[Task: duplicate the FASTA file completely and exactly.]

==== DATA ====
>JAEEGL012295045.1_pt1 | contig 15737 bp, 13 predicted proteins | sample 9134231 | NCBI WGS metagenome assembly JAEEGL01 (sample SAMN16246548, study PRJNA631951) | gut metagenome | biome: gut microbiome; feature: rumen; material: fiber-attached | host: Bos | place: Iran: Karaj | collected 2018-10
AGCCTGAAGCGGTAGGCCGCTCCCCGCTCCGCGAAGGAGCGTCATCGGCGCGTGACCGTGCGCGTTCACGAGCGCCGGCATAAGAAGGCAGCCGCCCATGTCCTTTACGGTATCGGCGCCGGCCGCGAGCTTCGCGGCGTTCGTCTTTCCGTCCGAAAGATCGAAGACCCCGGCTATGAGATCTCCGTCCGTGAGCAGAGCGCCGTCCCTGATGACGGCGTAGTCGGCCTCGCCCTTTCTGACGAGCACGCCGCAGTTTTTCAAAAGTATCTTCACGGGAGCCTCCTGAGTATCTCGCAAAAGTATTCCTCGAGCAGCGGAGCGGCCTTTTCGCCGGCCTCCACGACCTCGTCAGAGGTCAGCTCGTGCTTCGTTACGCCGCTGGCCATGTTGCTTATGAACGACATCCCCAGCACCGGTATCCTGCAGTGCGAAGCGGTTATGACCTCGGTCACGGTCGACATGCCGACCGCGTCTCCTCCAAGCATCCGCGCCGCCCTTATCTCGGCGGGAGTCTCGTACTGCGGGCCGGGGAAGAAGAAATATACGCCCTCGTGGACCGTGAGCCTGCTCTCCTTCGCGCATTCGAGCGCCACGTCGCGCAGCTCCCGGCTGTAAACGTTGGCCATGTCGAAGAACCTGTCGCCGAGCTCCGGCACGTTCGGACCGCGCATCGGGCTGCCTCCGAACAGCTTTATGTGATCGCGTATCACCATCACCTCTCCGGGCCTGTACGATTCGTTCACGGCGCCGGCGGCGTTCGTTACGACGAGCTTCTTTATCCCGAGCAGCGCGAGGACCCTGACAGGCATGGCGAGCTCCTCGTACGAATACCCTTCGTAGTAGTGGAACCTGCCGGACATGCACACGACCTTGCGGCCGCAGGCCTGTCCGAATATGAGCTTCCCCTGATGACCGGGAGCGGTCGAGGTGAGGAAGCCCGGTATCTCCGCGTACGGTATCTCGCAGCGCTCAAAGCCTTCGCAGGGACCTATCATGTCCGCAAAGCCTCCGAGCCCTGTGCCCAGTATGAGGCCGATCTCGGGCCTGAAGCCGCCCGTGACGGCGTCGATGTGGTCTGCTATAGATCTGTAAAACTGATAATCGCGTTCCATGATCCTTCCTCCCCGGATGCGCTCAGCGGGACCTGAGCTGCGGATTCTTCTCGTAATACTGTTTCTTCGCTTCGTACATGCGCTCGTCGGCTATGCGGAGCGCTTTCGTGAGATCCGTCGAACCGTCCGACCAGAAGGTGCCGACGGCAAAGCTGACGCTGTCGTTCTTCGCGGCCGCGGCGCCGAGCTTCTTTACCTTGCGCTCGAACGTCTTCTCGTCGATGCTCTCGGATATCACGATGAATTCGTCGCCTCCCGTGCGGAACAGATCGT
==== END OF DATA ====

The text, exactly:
>JAEEGL012295045.1_pt1 | contig 15737 bp, 13 predicted proteins | sample 9134231 | NCBI WGS metagenome assembly JAEEGL01 (sample SAMN16246548, study PRJNA631951) | gut metagenome | biome: gut microbiome; feature: rumen; material: fiber-attached | host: Bos | place: Iran: Karaj | collected 2018-10
AGCCTGAAGCGGTAGGCCGCTCCCCGCTCCGCGAAGGAGCGTCATCGGCGCGTGACCGTGCGCGTTCACGAGCGCCGGCATAAGAAGGCAGCCGCCCATGTCCTTTACGGTATCGGCGCCGGCCGCGAGCTTCGCGGCGTTCGTCTTTCCGTCCGAAAGATCGAAGACCCCGGCTATGAGATCTCCGTCCGTGAGCAGAGCGCCGTCCCTGATGACGGCGTAGTCGGCCTCGCCCTTTCTGACGAGCACGCCGCAGTTTTTCAAAAGTATCTTCACGGGAGCCTCCTGAGTATCTCGCAAAAGTATTCCTCGAGCAGCGGAGCGGCCTTTTCGCCGGCCTCCACGACCTCGTCAGAGGTCAGCTCGTGCTTCGTTACGCCGCTGGCCATGTTGCTTATGAACGACATCCCCAGCACCGGTATCCTGCAGTGCGAAGCGGTTATGACCTCGGTCACGGTCGACATGCCGACCGCGTCTCCTCCAAGCATCCGCGCCGCCCTTATCTCGGCGGGAGTCTCGTACTGCGGGCCGGGGAAGAAGAAATATACGCCCTCGTGGACCGTGAGCCTGCTCTCCTTCGCGCATTCGAGCGCCACGTCGCGCAGCTCCCGGCTGTAAACGTTGGCCATGTCGAAGAACCTGTCGCCGAGCTCCGGCACGTTCGGACCGCGCATCGGGCTGCCTCCGAACAGCTTTATGTGATCGCGTATCACCATCACCTCTCCGGGCCTGTACGATTCGTTCACGGCGCCGGCGGCGTTCGTTACGACGAGCTTCTTTATCCCGAGCAGCGCGAGGACCCTGACAGGCATGGCGAGCTCCTCGTACGAATACCCTTCGTAGTAGTGGAACCTGCCGGACATGCACACGACCTTGCGGCCGCAGGCCTGTCCGAATATGAGCTTCCCCTGATGACCGGGAGCGGTCGAGGTGAGGAAGCCCGGTATCTCCGCGTACGGTATCTCGCAGCGCTCAAAGCCTTCGCAGGGACCTATCATGTCCGCAAAGCCTCCGAGCCCTGTGCCCAGTATGAGGCCGATCTCGGGCCTGAAGCCGCCCGTGACGGCGTCGATGTGGTCTGCTATAGATCTGTAAAACTGATAATCGCGTTCCATGATCCTTCCTCCCCGGATGCGCTCAGCGGGACCTGAGCTGCGGATTCTTCTCGTAATACTGTTTCTTCGCTTCGTACATGCGCTCGTCGGCTATGCGGAGCGCTTTCGTGAGATCCGTCGAACCGTCCGACCAGAAGGTGCCGACGGCAAAGCTGACGCTGTCGTTCTTCGCGGCCGCGGCGCCGAGCTTCTTTACCTTGCGCTCGAACGTCTTCTCGTCGATGCTCTCGGATATCACGATGAATTCGTCGCCTCCCGTGCGGAACAGATCGT